Knowledge sharing is essential to organizational success, since it facilitates decision-making capabilities. To aid humane societies, our knowledge sharing initiative builds upon Nonprofit & Master of Education perspectives, utilizing Instructional Design (ID) and Human Performance Technology (HPT) methodologies.
A humane society expanded to a remodeled building that became a new 10,000 sq. ft. clinic. The Board of Directors voted to name the clinic "The Pet Health Center". A street sign was purchased for approximately $8,000. The following year, a new Executive Director was hired and decided to change the name of the clinic to "Veterinary Clinic". The new Executive Director provided no supporting data that the name change would be financially beneficial. He offered only anecdotal statements that the new name was better. He "felt" the new name was better. His decision was a "gut" decision. Surprisingly, he was able to persuade the Board of Directors to change their minds from the previous year and spend another $8,000 on another sign. The following year (2017), the clinic had a deficit of $565,106! Did the sum of the Executive Director's "GUT" decisions contribute to this result?
What is a gut decision? A gut decision stems from thinking fast, system 1 thinking, a concept proposed by Nobel Laureate Daniel Kahneman.
People who make gut decisions tend to seek guidance from what they feel. In contrast, those who rely heavily on their cognitive assessment of situations look for validation for what they think. Most people who rely on their gut feelings do not deliberately think about how it works, but they trust the process. Source: Businessinsider.com Jul 27, 2018.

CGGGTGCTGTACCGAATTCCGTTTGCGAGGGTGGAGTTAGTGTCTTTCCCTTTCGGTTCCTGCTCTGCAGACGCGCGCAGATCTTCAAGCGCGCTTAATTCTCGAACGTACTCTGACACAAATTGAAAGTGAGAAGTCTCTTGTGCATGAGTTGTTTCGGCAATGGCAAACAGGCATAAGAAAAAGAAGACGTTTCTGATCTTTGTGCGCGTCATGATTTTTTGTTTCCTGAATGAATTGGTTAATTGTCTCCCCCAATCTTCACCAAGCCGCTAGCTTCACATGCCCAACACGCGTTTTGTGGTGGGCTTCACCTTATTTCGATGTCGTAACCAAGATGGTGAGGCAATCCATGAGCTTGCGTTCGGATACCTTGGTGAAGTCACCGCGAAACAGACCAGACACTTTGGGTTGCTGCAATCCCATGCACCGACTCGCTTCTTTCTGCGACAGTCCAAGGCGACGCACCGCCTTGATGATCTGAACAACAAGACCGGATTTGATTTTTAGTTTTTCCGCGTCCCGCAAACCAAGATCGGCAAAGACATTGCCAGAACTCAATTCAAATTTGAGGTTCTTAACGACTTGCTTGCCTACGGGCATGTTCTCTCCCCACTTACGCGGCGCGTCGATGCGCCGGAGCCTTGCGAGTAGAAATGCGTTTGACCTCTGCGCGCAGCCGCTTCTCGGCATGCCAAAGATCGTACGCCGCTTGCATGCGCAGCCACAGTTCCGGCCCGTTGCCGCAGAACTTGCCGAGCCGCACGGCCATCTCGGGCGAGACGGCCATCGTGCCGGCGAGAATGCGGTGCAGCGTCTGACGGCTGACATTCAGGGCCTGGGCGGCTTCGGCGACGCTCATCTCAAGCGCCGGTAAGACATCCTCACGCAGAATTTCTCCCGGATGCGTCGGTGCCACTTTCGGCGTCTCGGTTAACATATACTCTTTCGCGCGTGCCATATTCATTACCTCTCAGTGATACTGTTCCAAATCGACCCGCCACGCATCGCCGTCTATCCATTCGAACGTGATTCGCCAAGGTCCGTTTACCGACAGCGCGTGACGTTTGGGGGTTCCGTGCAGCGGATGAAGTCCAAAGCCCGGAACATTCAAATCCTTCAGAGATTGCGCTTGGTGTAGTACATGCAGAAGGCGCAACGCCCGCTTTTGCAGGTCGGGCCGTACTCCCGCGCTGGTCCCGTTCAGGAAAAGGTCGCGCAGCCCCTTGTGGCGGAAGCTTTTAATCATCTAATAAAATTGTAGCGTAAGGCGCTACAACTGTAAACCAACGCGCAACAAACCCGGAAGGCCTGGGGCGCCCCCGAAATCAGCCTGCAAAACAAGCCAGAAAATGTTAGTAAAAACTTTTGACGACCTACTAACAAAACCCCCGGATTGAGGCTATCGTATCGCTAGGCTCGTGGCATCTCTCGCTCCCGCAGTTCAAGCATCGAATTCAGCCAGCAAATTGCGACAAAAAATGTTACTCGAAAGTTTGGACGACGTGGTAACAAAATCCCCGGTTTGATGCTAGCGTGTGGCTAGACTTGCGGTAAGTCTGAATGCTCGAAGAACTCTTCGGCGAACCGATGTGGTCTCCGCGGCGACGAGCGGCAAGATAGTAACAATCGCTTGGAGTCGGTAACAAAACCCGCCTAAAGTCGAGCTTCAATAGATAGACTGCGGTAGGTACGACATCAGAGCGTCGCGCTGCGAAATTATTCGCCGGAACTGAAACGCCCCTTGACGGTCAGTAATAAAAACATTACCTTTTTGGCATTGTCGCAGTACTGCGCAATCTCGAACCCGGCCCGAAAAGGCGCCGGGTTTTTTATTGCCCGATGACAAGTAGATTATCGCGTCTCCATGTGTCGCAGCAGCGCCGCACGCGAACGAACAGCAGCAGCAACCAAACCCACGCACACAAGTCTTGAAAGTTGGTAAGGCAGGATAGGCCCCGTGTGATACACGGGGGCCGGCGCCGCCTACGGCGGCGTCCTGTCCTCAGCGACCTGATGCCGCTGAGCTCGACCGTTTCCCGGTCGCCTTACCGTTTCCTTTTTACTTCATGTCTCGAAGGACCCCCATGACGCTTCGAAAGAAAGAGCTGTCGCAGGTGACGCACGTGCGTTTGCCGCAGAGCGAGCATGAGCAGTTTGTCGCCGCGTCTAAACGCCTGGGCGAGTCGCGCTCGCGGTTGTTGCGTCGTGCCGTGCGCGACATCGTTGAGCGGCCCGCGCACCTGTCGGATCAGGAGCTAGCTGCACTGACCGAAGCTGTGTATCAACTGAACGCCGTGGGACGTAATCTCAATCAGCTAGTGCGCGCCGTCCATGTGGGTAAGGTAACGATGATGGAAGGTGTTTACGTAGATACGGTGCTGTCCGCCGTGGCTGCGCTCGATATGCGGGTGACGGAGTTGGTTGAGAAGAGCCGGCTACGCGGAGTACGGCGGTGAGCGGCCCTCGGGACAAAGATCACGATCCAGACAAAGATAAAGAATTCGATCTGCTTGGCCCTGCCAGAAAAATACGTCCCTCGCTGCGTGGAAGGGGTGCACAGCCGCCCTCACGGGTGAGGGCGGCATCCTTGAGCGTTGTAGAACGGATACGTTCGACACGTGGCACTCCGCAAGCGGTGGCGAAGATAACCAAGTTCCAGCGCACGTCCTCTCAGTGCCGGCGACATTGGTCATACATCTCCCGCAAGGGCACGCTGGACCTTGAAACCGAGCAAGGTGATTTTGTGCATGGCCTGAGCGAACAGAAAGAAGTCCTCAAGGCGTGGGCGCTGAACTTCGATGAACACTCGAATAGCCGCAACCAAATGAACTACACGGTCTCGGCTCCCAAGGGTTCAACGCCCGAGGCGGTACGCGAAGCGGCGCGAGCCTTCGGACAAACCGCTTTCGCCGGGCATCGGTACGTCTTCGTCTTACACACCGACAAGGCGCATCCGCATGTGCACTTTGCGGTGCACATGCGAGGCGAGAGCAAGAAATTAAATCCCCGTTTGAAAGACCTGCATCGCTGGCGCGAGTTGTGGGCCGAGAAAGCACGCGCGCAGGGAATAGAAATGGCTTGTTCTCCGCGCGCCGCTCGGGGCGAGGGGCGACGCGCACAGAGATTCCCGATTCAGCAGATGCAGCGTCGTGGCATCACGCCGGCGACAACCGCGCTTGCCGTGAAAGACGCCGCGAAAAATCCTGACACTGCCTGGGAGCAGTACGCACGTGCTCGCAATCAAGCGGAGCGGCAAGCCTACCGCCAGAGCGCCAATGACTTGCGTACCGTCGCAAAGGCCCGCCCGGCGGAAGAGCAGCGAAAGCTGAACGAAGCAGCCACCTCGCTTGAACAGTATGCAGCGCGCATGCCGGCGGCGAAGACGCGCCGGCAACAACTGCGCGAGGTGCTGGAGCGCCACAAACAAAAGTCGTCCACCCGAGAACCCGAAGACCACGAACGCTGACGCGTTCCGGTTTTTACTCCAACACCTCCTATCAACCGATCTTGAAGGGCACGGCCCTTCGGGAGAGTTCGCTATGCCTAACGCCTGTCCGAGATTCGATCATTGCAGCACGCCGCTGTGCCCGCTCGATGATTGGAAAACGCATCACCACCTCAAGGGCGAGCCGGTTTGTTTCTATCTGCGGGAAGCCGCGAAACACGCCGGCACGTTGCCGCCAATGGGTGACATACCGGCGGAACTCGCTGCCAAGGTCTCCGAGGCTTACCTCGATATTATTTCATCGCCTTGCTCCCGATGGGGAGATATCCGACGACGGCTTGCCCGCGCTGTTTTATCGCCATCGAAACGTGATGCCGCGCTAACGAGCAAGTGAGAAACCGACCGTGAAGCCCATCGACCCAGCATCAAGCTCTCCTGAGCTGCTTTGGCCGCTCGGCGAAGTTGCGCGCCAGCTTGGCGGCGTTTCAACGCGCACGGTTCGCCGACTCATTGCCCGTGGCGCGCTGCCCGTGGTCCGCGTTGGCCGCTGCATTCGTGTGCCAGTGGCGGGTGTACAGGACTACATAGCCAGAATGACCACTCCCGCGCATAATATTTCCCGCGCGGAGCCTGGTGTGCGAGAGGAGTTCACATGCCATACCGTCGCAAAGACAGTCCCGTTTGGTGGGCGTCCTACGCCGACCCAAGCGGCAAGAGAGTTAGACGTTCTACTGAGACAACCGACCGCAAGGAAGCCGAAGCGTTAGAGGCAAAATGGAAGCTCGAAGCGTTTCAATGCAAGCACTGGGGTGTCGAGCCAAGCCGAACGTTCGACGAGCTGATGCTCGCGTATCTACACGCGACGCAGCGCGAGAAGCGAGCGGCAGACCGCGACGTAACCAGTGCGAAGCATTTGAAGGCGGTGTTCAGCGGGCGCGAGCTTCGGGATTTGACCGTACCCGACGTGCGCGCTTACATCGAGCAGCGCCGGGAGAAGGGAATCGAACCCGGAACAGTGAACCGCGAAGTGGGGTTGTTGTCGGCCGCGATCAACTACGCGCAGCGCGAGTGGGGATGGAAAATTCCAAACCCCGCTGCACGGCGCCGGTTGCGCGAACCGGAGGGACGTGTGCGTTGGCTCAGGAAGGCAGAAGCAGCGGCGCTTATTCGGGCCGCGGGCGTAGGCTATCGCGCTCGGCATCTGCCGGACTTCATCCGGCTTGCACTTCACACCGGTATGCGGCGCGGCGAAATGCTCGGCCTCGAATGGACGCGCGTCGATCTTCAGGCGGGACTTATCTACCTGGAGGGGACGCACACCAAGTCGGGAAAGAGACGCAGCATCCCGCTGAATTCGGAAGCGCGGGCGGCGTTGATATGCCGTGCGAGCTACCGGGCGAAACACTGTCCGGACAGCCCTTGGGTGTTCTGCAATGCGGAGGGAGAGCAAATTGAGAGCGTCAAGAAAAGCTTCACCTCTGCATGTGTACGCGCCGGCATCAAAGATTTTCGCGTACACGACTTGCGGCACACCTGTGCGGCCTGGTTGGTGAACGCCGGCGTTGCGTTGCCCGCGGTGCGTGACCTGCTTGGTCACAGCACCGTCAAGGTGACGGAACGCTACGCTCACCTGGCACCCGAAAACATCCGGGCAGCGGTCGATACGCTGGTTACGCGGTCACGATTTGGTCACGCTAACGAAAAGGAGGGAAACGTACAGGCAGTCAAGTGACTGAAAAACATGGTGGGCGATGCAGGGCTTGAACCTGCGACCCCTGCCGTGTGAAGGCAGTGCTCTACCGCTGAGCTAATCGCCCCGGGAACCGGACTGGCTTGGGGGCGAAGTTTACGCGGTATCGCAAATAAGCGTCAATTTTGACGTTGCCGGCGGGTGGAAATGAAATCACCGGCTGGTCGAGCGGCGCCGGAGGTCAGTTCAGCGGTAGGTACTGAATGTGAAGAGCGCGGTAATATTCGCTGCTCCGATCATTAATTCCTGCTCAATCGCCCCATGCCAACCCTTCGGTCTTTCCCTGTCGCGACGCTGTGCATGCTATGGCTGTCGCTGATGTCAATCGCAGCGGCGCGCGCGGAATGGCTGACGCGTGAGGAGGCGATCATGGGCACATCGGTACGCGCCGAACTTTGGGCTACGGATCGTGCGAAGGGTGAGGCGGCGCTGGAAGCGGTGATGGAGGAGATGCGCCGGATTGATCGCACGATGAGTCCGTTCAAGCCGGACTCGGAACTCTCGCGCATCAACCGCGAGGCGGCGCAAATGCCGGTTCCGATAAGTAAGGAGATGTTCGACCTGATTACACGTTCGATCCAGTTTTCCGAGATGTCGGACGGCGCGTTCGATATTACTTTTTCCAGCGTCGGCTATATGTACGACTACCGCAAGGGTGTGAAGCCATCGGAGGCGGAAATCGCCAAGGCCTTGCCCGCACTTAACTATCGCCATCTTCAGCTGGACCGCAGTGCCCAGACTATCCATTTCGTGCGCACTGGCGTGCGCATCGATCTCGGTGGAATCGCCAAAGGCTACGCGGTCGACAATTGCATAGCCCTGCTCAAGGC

How a person makes decisions are usually revealed daily. In the above example, the Executive Director revealed his gut (thinking fast, system 1 thinking) decision. Had the Broad of Directors been exposed to organizational performance methodologies, they would have asked for supporting data on how the name change would favorably impact revenue. After the name change, the Executive Director’s estimated revenue could have been compared to actual results. If a large discrepancy was discovered, it may signal the Executive Director’s deficiency in predictive estimates.
Content shared may help humane societies make better decisions. Topics: How self-interest drives behavior, Thinking Fast and Slow by Daniel Kahneman (System 1 & System 2 Thinking), Bloom's Taxonomy Higher Order Thinking Skills (H.O.T.S) & Lower Order Thinking Skills (L.O.T.S.), Cognitive Load Theory by John Sweller, Instructional Design, Human Performance Technology, Hiring With Your Head by Lou Adler, Humane Society Financial Health Grading Rubric, Financial Health Report Card, Grade Graphs, and Humane Society Maturity Model.
Leadership At The Top